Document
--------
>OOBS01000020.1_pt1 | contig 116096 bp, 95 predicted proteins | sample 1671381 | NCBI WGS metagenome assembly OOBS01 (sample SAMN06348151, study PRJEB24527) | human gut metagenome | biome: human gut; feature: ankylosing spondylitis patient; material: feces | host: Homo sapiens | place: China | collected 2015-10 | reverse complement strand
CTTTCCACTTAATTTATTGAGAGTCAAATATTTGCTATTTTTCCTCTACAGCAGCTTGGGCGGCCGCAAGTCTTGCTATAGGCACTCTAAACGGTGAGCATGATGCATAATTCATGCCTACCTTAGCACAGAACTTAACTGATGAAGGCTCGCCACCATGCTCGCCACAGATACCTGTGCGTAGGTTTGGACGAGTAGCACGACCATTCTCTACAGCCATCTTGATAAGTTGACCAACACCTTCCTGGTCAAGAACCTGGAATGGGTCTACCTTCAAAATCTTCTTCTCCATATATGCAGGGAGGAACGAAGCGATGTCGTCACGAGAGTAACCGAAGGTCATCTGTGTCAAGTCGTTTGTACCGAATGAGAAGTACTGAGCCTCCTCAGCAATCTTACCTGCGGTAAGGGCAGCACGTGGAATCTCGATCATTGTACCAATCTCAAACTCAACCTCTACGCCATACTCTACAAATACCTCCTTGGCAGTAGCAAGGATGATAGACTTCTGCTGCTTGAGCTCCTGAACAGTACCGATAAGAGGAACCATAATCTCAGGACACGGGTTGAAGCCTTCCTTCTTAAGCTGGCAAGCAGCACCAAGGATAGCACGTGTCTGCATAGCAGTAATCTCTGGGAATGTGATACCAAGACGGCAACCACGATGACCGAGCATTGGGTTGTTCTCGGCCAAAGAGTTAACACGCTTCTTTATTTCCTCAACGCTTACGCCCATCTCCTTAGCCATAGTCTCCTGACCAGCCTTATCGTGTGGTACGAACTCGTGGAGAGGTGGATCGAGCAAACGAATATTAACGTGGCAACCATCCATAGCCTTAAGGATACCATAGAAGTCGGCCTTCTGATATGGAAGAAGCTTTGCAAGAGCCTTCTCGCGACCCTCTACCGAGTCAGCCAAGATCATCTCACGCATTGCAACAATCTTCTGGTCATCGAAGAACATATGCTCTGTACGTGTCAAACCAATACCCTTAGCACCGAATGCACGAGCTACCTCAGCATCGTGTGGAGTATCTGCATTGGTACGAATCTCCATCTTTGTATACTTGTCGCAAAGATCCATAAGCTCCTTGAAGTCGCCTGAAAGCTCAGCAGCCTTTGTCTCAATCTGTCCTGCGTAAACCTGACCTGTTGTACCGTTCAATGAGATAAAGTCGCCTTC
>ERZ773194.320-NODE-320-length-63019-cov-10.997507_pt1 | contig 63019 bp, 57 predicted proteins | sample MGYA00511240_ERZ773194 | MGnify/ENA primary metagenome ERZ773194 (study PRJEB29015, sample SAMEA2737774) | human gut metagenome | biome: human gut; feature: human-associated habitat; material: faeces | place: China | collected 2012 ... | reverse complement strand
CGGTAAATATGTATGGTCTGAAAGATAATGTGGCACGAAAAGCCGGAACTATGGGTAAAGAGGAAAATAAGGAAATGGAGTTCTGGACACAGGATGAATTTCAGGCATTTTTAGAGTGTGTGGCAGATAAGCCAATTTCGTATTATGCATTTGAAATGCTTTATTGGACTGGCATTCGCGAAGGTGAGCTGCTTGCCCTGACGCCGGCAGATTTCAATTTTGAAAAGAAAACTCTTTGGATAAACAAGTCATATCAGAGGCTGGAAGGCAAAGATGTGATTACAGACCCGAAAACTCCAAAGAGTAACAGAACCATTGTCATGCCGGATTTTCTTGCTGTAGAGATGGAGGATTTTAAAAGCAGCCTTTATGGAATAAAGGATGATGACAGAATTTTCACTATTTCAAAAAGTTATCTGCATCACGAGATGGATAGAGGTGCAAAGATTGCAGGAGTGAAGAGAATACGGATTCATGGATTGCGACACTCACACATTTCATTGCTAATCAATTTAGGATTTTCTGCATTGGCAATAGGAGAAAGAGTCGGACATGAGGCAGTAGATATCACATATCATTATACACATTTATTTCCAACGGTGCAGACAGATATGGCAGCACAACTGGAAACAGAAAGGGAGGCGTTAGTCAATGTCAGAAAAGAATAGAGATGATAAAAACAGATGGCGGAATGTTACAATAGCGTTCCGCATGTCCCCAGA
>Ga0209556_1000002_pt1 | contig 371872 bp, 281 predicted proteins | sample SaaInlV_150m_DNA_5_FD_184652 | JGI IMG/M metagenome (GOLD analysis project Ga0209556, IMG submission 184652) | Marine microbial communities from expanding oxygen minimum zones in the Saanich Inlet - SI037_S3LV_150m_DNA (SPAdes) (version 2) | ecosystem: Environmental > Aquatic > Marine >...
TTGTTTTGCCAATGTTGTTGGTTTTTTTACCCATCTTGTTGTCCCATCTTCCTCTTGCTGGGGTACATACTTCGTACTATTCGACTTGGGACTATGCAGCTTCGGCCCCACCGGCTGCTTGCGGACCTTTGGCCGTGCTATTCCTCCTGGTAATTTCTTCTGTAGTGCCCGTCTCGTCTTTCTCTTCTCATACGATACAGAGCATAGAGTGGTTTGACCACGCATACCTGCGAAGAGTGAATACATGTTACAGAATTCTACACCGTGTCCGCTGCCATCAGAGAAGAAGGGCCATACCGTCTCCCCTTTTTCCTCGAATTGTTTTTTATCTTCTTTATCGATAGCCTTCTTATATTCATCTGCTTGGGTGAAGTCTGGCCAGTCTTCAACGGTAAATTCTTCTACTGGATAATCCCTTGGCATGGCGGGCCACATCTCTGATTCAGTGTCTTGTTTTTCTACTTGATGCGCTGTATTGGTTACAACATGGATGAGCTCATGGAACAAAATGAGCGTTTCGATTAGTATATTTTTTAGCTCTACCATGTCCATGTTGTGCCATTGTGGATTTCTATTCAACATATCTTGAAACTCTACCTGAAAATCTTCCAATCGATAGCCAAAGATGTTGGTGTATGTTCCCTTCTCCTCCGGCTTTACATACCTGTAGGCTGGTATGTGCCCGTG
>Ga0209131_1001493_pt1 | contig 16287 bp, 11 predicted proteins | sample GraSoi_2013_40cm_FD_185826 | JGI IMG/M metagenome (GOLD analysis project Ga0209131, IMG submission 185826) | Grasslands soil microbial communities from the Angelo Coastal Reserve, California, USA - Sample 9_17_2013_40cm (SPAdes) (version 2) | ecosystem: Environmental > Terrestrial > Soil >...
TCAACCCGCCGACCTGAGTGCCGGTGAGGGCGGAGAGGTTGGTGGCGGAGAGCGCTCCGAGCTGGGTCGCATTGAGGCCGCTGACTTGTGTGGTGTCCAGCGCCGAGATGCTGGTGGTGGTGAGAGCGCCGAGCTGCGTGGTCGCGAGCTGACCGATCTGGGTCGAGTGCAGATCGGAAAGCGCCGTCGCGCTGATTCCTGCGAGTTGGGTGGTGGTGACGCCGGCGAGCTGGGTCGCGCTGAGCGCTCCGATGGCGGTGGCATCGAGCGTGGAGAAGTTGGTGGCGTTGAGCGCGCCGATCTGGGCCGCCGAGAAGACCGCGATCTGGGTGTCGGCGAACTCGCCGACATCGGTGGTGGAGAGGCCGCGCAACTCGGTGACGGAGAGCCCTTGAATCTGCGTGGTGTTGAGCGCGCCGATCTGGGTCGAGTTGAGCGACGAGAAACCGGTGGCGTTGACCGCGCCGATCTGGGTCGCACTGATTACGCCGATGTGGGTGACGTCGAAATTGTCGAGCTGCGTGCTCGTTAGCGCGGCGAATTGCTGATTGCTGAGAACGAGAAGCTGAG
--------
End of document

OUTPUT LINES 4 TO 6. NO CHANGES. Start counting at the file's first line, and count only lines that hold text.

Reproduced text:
CGGTAAATATGTATGGTCTGAAAGATAATGTGGCACGAAAAGCCGGAACTATGGGTAAAGAGGAAAATAAGGAAATGGAGTTCTGGACACAGGATGAATTTCAGGCATTTTTAGAGTGTGTGGCAGATAAGCCAATTTCGTATTATGCATTTGAAATGCTTTATTGGACTGGCATTCGCGAAGGTGAGCTGCTTGCCCTGACGCCGGCAGATTTCAATTTTGAAAAGAAAACTCTTTGGATAAACAAGTCATATCAGAGGCTGGAAGGCAAAGATGTGATTACAGACCCGAAAACTCCAAAGAGTAACAGAACCATTGTCATGCCGGATTTTCTTGCTGTAGAGATGGAGGATTTTAAAAGCAGCCTTTATGGAATAAAGGATGATGACAGAATTTTCACTATTTCAAAAAGTTATCTGCATCACGAGATGGATAGAGGTGCAAAGATTGCAGGAGTGAAGAGAATACGGATTCATGGATTGCGACACTCACACATTTCATTGCTAATCAATTTAGGATTTTCTGCATTGGCAATAGGAGAAAGAGTCGGACATGAGGCAGTAGATATCACATATCATTATACACATTTATTTCCAACGGTGCAGACAGATATGGCAGCACAACTGGAAACAGAAAGGGAGGCGTTAGTCAATGTCAGAAAAGAATAGAGATGATAAAAACAGATGGCGGAATGTTACAATAGCGTTCCGCATGTCCCCAGA
>Ga0209556_1000002_pt1 | contig 371872 bp, 281 predicted proteins | sample SaaInlV_150m_DNA_5_FD_184652 | JGI IMG/M metagenome (GOLD analysis project Ga0209556, IMG submission 184652) | Marine microbial communities from expanding oxygen minimum zones in the Saanich Inlet - SI037_S3LV_150m_DNA (SPAdes) (version 2) | ecosystem: Environmental > Aquatic > Marine >...
TTGTTTTGCCAATGTTGTTGGTTTTTTTACCCATCTTGTTGTCCCATCTTCCTCTTGCTGGGGTACATACTTCGTACTATTCGACTTGGGACTATGCAGCTTCGGCCCCACCGGCTGCTTGCGGACCTTTGGCCGTGCTATTCCTCCTGGTAATTTCTTCTGTAGTGCCCGTCTCGTCTTTCTCTTCTCATACGATACAGAGCATAGAGTGGTTTGACCACGCATACCTGCGAAGAGTGAATACATGTTACAGAATTCTACACCGTGTCCGCTGCCATCAGAGAAGAAGGGCCATACCGTCTCCCCTTTTTCCTCGAATTGTTTTTTATCTTCTTTATCGATAGCCTTCTTATATTCATCTGCTTGGGTGAAGTCTGGCCAGTCTTCAACGGTAAATTCTTCTACTGGATAATCCCTTGGCATGGCGGGCCACATCTCTGATTCAGTGTCTTGTTTTTCTACTTGATGCGCTGTATTGGTTACAACATGGATGAGCTCATGGAACAAAATGAGCGTTTCGATTAGTATATTTTTTAGCTCTACCATGTCCATGTTGTGCCATTGTGGATTTCTATTCAACATATCTTGAAACTCTACCTGAAAATCTTCCAATCGATAGCCAAAGATGTTGGTGTATGTTCCCTTCTCCTCCGGCTTTACATACCTGTAGGCTGGTATGTGCCCGTG